First Person

A Snow Day Revelation: Teachers Need More Time

Yesterday’s snow day brought me a revelation about teaching: teachers need more time to engage in the kind of intellectual activities that we hope to engage our students in.  

We teachers need more time to read, write, investigate, research the big questions about our lives, discover new books and new perspectives on those questions, and work on new theories about how we live and work in the world. To be better teachers for our students, we need more time to be learners and seekers of knowledge ourselves!  

There are two categories for the kinds of learning a teacher should engage in. First, teachers need time to learn and explore in order to grow in our practice — to increase our pedagogical knowledge. We teachers need more time for this kind of learning because the necessary pedagogical knowledge for urban teachers is so vast; it is so much more than experimenting with new practices regarding instruction and classroom management. Our pedagogical knowledge also involves being up to date on research on how teachers can best obviate the hindrances to learning created when students are dealing with the foster care system, housing issues, inadequate access to quality healthcare, drugs, gang violence, teenage pregnancy, and the myriad of other outside factors that make learning difficult or impossible for them. Some teachers will see upwards of 150 of the city’s neediest children per day. There is literally no limit to what one can learn to become a better teacher for such children.

Second, teachers should be engaged in meaningful learning related to our content areas — not only to increase our content area knowledge, but also for the sake of being engaged in the kind of learning we want our students to be engaged in. When teachers are excited about our own content area learning, our students are more likely to catch on and become excited about what is going on in our classrooms. Our classrooms come to life when we are energized by the inquiry and discovery process; learning becomes contagious.  

I was reminded of the importance of content area learning — and the need for teachers to have more time for it — through having extra time on my hands due to this week’s snow day. I decided to spend my snow day time completing an assignment I gave to my students in an AP English class I teach at a high school in East New York, Brooklyn.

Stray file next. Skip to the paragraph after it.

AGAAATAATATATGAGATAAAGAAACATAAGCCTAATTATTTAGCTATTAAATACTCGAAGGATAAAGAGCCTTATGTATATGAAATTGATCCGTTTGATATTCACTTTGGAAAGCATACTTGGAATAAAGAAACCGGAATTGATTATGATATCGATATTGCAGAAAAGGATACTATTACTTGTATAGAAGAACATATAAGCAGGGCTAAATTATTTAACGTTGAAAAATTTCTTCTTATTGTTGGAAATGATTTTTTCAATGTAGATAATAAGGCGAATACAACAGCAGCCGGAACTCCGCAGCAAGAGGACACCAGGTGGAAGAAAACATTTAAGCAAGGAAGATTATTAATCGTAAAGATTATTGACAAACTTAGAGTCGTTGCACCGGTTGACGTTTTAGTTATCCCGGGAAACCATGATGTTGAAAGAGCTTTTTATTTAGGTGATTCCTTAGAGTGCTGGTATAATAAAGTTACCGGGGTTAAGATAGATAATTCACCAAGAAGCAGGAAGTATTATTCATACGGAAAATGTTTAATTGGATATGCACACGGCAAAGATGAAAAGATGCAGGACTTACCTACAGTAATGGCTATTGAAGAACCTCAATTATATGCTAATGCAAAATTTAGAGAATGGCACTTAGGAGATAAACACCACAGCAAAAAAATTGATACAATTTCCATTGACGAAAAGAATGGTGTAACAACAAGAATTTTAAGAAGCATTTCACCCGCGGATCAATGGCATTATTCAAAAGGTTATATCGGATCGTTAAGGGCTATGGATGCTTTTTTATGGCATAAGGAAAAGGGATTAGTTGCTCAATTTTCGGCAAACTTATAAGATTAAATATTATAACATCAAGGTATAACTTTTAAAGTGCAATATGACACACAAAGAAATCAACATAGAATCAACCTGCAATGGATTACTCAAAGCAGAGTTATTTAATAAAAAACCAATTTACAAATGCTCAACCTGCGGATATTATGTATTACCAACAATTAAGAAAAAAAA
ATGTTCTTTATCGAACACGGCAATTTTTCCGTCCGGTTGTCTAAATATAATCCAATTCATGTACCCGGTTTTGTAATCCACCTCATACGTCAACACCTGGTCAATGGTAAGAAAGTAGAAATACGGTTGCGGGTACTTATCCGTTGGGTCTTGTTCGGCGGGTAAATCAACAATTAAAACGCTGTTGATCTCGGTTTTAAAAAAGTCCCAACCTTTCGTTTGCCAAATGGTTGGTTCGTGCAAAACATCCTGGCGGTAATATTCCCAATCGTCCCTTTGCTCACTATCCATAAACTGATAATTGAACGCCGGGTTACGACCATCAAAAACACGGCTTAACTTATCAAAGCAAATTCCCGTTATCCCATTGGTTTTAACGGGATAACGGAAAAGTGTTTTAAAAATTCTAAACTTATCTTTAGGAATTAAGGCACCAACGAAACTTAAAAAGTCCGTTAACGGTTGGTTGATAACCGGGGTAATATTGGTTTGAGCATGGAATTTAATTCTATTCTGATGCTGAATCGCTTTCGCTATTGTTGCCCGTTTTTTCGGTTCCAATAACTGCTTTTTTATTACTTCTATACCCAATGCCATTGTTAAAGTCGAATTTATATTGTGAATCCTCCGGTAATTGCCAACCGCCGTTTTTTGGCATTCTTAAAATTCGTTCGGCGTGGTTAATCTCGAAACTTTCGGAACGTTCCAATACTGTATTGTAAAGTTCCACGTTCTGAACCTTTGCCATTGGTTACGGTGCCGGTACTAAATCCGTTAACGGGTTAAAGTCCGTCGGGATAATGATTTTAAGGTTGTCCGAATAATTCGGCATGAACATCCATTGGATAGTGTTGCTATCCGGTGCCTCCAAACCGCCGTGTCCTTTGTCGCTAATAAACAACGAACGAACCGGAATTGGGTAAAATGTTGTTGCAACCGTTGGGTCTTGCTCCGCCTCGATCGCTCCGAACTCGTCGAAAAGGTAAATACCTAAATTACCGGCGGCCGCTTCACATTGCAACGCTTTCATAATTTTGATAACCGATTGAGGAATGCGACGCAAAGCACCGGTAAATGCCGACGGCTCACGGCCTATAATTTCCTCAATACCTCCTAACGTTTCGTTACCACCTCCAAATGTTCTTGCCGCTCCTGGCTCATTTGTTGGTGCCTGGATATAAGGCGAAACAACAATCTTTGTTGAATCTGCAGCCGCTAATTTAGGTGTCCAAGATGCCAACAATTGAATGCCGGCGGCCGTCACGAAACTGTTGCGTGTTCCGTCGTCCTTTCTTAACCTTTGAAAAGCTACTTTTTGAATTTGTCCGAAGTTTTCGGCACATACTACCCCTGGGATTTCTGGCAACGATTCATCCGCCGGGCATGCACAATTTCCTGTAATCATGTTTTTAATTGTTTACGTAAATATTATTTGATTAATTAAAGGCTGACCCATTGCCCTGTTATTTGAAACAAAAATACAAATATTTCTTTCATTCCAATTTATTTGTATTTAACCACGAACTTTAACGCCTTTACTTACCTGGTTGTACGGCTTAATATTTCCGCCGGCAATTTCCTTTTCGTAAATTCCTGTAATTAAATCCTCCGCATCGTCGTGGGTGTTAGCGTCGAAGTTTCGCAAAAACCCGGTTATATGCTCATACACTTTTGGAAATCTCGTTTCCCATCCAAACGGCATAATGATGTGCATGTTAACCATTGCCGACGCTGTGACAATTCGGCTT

Students in my AP English class are currently reading “To the Lighthouse” by Virginia Woolf; and I am asking them to write “dialectical reading journals” as they read. In a dialectical reading journal, the student uses Woolf’s novel to develop a big question that genuinely troubles and intrigues her; she analyzes that question within the multiple contexts that are opened up by the primary text, secondary texts introduced through research, and class discussions; and over time she attempts to construct a theory in response to her question. The journal, in this sense, is a space for the kind of serious grappling with ideas that can lead to an interesting research paper and sometimes even to a transformation in the student’s thinking about language, literature, and life.

I decided the best way to spend my snow day was to begin my own dialectical reading journal on Woolf’s novel. I started out by writing about and questioning a psychological theme that a student identified during a class discussion. I explored my primary questions about that theme in multiple contexts and was inspired to do some research on the Internet to see how scholars in the field have addressed the same ideas. As I continued to research and write, I began to realize that my inquiry process may lead me to some profound discoveries about Woolf’s text: Thinking and struggling through my writing about the central motifs in the novel may have the power to transform the way I think about gender roles, gender-based experience, and how these function within the individual psyche.  

I printed out my first journal entries along with two of the texts I researched on the web and plan to bring them to school tomorrow. I am very excited to share my inquiry process and discoveries with my students during our next class session.  

Reflecting on all of this now has me wondering, Isn’t this why I became a teacher in the first place, to share the joys of learning with young people? This is, in fact, one of the reasons I became a teacher. But working in a New York City high school, it is often difficult to find time to engage my own content area learning in meaningful ways. While teachers have a free “prep period” every day, that time is usually spent preparing lessons, tutoring, or, if we are lucky, finding a quiet space with which to regain the peace of mind that is prerequisite to being patient and understanding for our students. There is also substantial time allotted to professional development activities. Unfortunately, though, teachers spend most of this time being inundated with urgent and complicated policy mandates that are designed to create the appearance of quality education and make politicians look good — policies and practices that do more to obstruct teachers’ genuine efforts to reach our students than to bolster them.